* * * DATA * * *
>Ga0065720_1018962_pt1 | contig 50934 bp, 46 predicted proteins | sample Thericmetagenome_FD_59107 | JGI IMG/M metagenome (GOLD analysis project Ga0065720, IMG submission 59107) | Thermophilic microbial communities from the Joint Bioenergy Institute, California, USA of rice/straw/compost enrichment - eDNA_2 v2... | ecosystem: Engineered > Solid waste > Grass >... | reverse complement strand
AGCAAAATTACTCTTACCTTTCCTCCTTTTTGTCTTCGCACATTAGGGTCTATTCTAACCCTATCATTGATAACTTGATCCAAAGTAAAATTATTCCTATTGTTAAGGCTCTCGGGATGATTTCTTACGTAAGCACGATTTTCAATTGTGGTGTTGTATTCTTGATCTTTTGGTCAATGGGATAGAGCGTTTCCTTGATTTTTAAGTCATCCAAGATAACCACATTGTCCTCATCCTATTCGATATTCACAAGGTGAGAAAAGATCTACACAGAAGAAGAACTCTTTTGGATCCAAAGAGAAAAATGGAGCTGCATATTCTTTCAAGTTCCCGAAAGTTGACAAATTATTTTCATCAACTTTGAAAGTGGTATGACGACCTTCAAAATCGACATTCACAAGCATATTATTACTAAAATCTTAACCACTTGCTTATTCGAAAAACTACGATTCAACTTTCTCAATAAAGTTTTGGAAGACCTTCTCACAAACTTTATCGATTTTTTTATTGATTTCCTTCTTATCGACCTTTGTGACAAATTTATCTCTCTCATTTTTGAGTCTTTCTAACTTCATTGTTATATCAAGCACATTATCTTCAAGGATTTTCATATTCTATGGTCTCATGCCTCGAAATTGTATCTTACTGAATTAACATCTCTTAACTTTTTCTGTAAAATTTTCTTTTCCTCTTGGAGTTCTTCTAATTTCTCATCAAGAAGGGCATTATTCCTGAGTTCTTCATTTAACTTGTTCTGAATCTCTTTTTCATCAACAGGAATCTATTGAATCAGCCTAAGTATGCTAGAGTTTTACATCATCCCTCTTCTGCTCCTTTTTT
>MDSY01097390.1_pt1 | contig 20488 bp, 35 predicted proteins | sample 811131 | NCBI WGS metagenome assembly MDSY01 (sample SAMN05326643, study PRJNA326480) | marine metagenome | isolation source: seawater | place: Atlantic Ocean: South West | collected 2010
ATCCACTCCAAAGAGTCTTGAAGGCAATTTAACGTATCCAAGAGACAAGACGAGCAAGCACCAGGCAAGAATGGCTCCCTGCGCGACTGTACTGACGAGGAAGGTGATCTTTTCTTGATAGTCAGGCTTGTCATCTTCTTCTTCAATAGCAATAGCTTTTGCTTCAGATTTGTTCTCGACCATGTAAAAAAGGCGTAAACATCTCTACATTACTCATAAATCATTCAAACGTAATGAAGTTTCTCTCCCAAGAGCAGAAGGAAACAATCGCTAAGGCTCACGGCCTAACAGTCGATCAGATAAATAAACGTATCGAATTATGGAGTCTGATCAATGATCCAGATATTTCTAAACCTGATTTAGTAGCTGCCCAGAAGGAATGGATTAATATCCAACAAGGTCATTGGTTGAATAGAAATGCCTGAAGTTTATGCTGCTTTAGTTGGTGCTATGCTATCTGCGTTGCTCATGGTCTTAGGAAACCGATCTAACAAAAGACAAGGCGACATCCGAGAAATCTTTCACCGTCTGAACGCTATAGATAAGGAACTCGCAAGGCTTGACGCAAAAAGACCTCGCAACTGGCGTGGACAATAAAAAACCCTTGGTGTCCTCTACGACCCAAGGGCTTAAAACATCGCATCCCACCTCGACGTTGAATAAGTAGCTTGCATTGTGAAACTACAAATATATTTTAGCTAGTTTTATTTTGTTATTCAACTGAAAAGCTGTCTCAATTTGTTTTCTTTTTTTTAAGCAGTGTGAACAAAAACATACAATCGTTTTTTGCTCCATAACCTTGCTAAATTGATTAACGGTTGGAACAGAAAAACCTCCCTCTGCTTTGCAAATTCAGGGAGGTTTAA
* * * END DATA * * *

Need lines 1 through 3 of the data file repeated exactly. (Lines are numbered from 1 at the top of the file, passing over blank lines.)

>Ga0065720_1018962_pt1 | contig 50934 bp, 46 predicted proteins | sample Thericmetagenome_FD_59107 | JGI IMG/M metagenome (GOLD analysis project Ga0065720, IMG submission 59107) | Thermophilic microbial communities from the Joint Bioenergy Institute, California, USA of rice/straw/compost enrichment - eDNA_2 v2... | ecosystem: Engineered > Solid waste > Grass >... | reverse complement strand
AGCAAAATTACTCTTACCTTTCCTCCTTTTTGTCTTCGCACATTAGGGTCTATTCTAACCCTATCATTGATAACTTGATCCAAAGTAAAATTATTCCTATTGTTAAGGCTCTCGGGATGATTTCTTACGTAAGCACGATTTTCAATTGTGGTGTTGTATTCTTGATCTTTTGGTCAATGGGATAGAGCGTTTCCTTGATTTTTAAGTCATCCAAGATAACCACATTGTCCTCATCCTATTCGATATTCACAAGGTGAGAAAAGATCTACACAGAAGAAGAACTCTTTTGGATCCAAAGAGAAAAATGGAGCTGCATATTCTTTCAAGTTCCCGAAAGTTGACAAATTATTTTCATCAACTTTGAAAGTGGTATGACGACCTTCAAAATCGACATTCACAAGCATATTATTACTAAAATCTTAACCACTTGCTTATTCGAAAAACTACGATTCAACTTTCTCAATAAAGTTTTGGAAGACCTTCTCACAAACTTTATCGATTTTTTTATTGATTTCCTTCTTATCGACCTTTGTGACAAATTTATCTCTCTCATTTTTGAGTCTTTCTAACTTCATTGTTATATCAAGCACATTATCTTCAAGGATTTTCATATTCTATGGTCTCATGCCTCGAAATTGTATCTTACTGAATTAACATCTCTTAACTTTTTCTGTAAAATTTTCTTTTCCTCTTGGAGTTCTTCTAATTTCTCATCAAGAAGGGCATTATTCCTGAGTTCTTCATTTAACTTGTTCTGAATCTCTTTTTCATCAACAGGAATCTATTGAATCAGCCTAAGTATGCTAGAGTTTTACATCATCCCTCTTCTGCTCCTTTTTT
>MDSY01097390.1_pt1 | contig 20488 bp, 35 predicted proteins | sample 811131 | NCBI WGS metagenome assembly MDSY01 (sample SAMN05326643, study PRJNA326480) | marine metagenome | isolation source: seawater | place: Atlantic Ocean: South West | collected 2010